Real-Time events reconciliation with ClickHouse

In many projects, small delays in data acquisition don't impact your insights or your reporting.
On the other hand, special events that have a huge impact on your revenue, like Black Friday for ecommerce, you need real-time insights — waiting an hour for metrics is no longer an option.

At Contentsquare, some of our customers had already expressed interest to get insights about errors in real time: they wanted additional information, like the context of that error, on which web page it happened, and what the error type was.

The hard truth is real-time systems are often complex to operate, especially with databases not designed to support massive updates and analytical access patterns.

And with SLA commitments of under 1 minute between event generation to event insertion, we knew that we would need to find a way to unify different events altogether.

Here comes real-time data aggregations and event reconciliation with ClickHouse.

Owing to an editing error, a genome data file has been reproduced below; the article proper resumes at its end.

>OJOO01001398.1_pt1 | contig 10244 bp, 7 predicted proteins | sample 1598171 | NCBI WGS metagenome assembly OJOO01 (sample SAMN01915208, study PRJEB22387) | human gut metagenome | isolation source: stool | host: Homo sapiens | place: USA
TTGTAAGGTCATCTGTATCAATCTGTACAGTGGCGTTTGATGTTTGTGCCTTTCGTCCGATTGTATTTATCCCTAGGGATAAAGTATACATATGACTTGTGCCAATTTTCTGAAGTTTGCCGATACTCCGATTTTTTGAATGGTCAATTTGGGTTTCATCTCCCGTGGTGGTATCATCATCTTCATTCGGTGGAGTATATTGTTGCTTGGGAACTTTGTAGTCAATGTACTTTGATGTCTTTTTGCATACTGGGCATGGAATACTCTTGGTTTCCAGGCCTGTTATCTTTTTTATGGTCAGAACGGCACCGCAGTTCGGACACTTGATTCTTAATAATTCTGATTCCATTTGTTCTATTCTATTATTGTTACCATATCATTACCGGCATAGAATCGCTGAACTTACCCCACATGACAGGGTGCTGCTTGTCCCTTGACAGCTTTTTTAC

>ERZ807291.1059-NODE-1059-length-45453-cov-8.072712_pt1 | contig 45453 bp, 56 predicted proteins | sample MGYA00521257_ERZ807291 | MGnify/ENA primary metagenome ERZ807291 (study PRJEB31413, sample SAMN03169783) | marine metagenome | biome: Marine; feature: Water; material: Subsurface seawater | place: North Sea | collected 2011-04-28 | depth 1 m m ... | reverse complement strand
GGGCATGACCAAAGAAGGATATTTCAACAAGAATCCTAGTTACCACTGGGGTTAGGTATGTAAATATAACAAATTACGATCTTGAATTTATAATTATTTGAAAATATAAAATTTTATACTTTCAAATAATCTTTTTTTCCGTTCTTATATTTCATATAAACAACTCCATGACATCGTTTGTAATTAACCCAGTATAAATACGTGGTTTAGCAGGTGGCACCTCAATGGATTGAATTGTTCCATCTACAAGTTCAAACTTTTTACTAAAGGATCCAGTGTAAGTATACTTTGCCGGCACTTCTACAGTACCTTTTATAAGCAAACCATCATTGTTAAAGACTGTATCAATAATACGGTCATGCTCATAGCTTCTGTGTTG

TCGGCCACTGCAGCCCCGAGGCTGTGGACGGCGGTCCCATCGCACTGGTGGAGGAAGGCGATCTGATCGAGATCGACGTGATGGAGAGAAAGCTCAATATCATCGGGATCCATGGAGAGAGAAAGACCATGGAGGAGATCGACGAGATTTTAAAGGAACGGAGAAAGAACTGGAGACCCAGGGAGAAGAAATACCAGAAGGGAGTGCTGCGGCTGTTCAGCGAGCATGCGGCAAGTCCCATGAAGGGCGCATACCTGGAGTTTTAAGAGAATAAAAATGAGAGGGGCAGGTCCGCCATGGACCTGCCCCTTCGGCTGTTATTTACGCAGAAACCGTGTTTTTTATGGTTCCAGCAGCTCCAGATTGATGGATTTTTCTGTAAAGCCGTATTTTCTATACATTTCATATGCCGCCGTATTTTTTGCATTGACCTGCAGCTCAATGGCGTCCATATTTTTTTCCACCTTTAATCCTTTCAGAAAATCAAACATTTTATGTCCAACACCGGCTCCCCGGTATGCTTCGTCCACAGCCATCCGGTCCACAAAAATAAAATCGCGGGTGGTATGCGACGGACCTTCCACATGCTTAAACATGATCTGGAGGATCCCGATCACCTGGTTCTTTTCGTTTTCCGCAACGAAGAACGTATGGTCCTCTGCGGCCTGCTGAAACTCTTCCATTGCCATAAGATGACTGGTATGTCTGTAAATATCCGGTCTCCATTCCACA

A real-time Architecture

Real-time constraints

A real-time use case comes with various constraints. Firstly, we have to ensure an extremely low latency and high availability because any delay in the message delivery is promptly visible to end users.

It means that any modification to the components in the pipeline (such as a release or update) must be done as quickly as possible. The ideal scenario is a rolling update architecture, where your whole service is never down or interrupted when you release a new feature.

It also implies that external dependencies should be avoided as much as possible. We can’t afford any pipeline interruption because an external service suffers an outage.

Adding to an existing architecture

Our solution should also integrate smoothly within our existing ecosystem. We have to support existing features, like our segmentation engine. We don’t want to introduce another database (which could seem more appropriate for the need), because we don’t want to maintain several pieces of logic to address the same needs - building ClickHouse queries. That would not be a maintainable solution.

Finally, every architecture we build at Contentsquare should have scalability in its core. Our real-time architecture should function seamlessly with 20k events/s, 100k events/s, or more!

Stateful streaming has its limits